Lately I have been working on a lot of product photography for different clients. All have been around unique artist work but for commercial reason. On of the clients is James Dodson at Tasmanian Glassblowers. James is one of the last of a breed that creates purely in glass. His work ranges from tumblers to animals and very unique vases. Each item is crafted in his Breadalbane studio and is top quality.
A few weeks ago I spent the day photographing a lot of his work, Above is an action shot of Dry Ginger Ale being poured into one of his tumblers. While the rest of the brief was more about a pure looking shot, I couldn't help myself in creating one action shot.
You will be able to buy James work from My Emporium in the near future.
Big thanks to Matt from Within One Moment for being my assistant for the day.
BTS (Behind the Scenes)
When I get a brief for something a little different than my normal work, I like to practice and really know the ins and outs of the shoot. As glassware is notoriously hard to work with, I spent a night at home practicing.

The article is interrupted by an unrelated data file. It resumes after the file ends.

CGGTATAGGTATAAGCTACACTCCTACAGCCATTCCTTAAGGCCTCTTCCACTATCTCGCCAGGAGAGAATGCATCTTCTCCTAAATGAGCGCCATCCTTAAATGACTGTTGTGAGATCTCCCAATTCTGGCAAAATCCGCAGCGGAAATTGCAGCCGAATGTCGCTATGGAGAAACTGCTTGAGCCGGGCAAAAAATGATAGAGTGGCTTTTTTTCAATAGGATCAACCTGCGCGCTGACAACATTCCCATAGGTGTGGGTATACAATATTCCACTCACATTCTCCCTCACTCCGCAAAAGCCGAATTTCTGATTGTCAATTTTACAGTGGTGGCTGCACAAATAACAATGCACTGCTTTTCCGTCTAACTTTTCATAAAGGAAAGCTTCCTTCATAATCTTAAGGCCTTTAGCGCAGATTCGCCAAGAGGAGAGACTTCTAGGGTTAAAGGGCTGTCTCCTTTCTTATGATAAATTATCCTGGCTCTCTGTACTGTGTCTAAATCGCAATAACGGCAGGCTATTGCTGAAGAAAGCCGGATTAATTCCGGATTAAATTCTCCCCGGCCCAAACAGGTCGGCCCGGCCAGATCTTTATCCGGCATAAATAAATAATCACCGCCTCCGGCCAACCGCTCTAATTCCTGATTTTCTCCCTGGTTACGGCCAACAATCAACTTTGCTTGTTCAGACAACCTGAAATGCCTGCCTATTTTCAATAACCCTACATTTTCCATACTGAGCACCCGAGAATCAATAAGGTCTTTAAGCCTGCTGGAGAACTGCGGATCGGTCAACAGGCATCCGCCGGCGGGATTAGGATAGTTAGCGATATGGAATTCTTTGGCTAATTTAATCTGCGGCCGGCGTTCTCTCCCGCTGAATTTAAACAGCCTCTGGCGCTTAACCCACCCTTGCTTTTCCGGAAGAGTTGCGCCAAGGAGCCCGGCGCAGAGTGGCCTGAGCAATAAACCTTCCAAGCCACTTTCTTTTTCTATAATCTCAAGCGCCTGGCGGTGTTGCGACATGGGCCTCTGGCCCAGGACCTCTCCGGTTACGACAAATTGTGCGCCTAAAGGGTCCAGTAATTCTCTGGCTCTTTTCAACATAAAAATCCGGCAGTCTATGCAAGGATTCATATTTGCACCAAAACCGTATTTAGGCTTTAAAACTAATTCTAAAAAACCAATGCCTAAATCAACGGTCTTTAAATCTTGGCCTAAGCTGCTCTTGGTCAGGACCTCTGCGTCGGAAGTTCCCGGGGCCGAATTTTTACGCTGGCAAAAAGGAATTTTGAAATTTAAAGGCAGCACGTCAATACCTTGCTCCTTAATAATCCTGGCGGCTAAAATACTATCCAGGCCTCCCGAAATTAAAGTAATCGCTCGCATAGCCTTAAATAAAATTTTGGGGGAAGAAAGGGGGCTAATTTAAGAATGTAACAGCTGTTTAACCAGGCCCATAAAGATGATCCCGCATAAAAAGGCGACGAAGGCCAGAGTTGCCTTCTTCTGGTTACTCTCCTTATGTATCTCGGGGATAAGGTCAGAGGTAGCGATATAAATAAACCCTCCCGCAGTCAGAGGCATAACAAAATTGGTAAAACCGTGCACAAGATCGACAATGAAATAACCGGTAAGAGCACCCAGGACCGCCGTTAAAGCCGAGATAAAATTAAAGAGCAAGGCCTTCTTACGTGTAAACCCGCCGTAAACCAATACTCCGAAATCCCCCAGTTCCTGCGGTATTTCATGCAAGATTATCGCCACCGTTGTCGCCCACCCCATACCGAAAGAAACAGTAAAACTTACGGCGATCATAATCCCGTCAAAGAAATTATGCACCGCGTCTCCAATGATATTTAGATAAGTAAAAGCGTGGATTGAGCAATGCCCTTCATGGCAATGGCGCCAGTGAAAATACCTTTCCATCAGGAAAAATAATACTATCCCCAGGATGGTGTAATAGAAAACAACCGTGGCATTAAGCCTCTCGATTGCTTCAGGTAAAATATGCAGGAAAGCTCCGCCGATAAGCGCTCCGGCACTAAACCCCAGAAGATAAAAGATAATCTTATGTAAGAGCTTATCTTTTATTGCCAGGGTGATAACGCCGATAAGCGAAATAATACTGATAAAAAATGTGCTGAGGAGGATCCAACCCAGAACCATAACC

The trick with working with reflective materials is not to use direct light. Create light sources from refractive light. In the photo to the right I am using one strobe to light the background, the sides are black to give a black edge to the image and the "roof" is white to light the front of the glass.
The reflections are created by perspex, either white or black depending on the look you are going for.
Shooting on Location
To make sure that our work on the day was a sharp as possible, I used Capture One software to tether the camera. This gave us the ability to review the images and make adjustments. We also used a remote trigger so we didn't need to handle the camera to reduce shake.
The issue with shooting on location is that dust, dirt and other things can become part of the shot. Unfortunately there isn't a huge amount that can be done about this apart from being a careful as possible but there will always be some work needed in Photoshop to clean up those pesky spots.